French paradox now available in tablets
- Thursday 7 June 2001
A year-long trial conducted by the Société Française de Distilleries has shown that there is a market for the wine extract tablets, which contain polyphenols, a vital ingredient in preventing a range of ailments from heart disease to Alzheimer's disease.
The polyphenols contained in red wine are believed to account for the so-called French paradox, a term coined in the 1990s when researchers realised that the French, whose diet is high in saturated fats, actually had a lower incidence of cardiac disease than the rest of the Western world.
Some 20,000 producers from the Rhône and Roussillon areas of southern France have already expressed interest in providing powdered wine to the pharmaceutical industry – a canny business move in a region that is experiencing a sharp decline in wine sales.
'The idea is that the day when the commercial position of the vineyards becomes difficult,' explains David Ageron, a spokesperson for the Ardèche-based Société, 'this will provide a fall-back and make sure of a minimum price for the wines.'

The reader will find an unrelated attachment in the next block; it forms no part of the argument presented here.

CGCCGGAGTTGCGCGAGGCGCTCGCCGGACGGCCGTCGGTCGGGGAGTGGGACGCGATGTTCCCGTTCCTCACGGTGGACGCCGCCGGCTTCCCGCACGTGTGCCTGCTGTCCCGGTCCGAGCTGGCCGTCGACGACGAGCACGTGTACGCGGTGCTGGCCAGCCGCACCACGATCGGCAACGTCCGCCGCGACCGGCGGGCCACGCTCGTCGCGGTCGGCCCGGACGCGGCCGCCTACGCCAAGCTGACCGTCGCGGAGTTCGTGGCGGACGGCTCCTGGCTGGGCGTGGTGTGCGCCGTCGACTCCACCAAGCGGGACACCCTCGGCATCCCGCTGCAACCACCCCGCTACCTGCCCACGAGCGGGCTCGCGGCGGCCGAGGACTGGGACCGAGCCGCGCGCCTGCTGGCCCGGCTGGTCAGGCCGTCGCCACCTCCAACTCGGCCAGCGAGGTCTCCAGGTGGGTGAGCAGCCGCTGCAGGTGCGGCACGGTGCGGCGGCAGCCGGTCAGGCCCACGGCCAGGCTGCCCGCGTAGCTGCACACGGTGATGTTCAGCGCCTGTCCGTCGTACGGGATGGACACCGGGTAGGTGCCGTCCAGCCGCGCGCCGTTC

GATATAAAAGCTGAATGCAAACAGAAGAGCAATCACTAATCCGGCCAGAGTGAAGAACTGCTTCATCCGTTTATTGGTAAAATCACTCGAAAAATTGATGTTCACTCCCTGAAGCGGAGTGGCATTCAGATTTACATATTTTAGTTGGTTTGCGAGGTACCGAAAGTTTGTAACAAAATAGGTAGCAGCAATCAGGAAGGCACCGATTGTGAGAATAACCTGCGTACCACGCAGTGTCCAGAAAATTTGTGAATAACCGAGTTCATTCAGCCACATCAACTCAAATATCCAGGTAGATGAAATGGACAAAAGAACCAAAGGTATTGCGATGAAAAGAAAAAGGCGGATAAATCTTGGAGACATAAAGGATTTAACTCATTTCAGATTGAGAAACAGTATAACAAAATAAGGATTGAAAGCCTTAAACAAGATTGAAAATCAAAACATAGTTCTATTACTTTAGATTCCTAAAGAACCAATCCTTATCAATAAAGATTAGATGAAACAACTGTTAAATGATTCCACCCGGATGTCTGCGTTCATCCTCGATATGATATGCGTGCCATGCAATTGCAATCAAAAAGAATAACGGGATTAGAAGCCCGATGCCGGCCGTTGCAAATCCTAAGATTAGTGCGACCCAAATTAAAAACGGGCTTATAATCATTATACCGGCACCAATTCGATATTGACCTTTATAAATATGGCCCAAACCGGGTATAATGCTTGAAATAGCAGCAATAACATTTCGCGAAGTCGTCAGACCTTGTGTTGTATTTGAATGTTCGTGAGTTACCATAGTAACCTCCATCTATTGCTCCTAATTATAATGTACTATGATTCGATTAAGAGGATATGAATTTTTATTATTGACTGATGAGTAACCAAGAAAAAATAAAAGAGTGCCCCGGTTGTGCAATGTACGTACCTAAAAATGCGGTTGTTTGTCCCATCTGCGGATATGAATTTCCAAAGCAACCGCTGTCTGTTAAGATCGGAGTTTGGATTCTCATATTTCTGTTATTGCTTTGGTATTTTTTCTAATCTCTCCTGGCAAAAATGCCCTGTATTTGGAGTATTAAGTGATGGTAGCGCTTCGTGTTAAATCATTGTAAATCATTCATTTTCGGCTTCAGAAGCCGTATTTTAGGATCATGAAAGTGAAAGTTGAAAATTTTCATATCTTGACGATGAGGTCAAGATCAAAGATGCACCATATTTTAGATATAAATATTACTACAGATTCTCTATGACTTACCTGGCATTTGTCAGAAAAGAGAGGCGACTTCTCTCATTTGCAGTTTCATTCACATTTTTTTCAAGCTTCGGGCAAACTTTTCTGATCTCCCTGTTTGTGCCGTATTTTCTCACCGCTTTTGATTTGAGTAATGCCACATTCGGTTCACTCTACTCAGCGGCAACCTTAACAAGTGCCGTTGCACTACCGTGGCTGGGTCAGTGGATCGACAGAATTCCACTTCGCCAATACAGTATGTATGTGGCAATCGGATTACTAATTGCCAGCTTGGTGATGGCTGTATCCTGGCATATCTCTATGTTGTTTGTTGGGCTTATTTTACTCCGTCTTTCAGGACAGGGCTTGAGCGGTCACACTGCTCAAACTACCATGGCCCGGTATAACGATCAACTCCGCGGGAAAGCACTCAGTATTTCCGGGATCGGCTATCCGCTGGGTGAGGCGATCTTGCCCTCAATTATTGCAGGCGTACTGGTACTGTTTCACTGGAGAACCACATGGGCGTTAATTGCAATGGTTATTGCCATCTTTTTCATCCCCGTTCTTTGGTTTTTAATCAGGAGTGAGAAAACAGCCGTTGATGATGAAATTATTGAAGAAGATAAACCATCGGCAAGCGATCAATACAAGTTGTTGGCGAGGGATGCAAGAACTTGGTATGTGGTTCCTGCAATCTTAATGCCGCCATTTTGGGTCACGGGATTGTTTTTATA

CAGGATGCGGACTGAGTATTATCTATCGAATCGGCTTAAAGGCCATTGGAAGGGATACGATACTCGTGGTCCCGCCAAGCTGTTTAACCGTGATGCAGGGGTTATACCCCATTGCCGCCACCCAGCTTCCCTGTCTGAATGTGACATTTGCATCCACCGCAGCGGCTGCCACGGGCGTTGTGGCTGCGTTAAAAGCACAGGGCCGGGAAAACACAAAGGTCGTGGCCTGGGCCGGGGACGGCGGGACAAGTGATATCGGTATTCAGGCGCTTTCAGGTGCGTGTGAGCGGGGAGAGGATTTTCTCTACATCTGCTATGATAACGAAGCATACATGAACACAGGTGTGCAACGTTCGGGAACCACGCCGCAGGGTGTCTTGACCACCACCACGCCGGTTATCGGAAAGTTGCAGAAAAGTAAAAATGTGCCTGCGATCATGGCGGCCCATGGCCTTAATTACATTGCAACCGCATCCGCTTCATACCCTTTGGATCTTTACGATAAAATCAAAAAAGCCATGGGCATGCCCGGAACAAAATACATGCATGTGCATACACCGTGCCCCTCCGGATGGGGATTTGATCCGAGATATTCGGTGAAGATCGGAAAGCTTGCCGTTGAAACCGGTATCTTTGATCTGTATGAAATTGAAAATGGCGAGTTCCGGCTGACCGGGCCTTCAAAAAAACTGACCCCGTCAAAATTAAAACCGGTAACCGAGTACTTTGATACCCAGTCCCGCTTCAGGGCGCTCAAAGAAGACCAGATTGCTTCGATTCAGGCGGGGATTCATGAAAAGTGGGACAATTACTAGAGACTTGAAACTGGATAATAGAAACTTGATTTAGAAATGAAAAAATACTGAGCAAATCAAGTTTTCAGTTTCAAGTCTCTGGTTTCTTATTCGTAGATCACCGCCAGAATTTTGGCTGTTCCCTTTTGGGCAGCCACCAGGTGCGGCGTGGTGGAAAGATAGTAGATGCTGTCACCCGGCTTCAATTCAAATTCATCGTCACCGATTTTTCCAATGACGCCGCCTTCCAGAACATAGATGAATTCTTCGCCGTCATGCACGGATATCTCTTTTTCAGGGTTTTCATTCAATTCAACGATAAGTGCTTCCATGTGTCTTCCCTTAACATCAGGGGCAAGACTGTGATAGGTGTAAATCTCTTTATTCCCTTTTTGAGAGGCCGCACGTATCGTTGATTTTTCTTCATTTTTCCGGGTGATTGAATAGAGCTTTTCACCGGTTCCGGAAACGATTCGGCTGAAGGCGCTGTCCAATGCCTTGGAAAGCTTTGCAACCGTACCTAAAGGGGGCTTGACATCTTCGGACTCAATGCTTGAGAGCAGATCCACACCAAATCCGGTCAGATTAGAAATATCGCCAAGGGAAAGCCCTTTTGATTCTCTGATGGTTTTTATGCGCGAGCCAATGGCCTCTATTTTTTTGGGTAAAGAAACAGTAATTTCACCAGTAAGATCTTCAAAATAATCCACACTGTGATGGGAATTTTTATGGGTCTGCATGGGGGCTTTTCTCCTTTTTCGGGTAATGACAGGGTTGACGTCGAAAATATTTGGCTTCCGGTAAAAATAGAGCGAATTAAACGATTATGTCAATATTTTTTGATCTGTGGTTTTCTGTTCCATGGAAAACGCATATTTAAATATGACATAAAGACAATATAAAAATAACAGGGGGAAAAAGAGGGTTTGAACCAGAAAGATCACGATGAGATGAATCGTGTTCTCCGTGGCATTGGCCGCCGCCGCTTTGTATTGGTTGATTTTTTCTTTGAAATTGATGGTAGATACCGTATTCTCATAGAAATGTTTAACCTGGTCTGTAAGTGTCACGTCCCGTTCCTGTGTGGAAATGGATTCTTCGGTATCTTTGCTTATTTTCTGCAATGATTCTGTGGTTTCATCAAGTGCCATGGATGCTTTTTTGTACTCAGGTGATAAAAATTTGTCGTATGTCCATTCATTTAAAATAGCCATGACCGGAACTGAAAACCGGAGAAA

Health professionals, however, warn that an absence of alcohol from one's diet does not necessarily pay a health dividend – moderate alcohol consumption, whether it comes from wines, spirits or beer, has been proven to prolong life.
Consultant dietician Lyndel Costain told decanter.com, 'The body absorbs polyphenols best when they are present in alcohol. It may well be that drinking alcohol with food is the real secret as it helps us to absorb the polyphenols in fruit and vegetables.'
'The French paradox may not be caused by red wine itself but by how it is drunk, with meals. Popping pills is no substitute for a healthy diet.'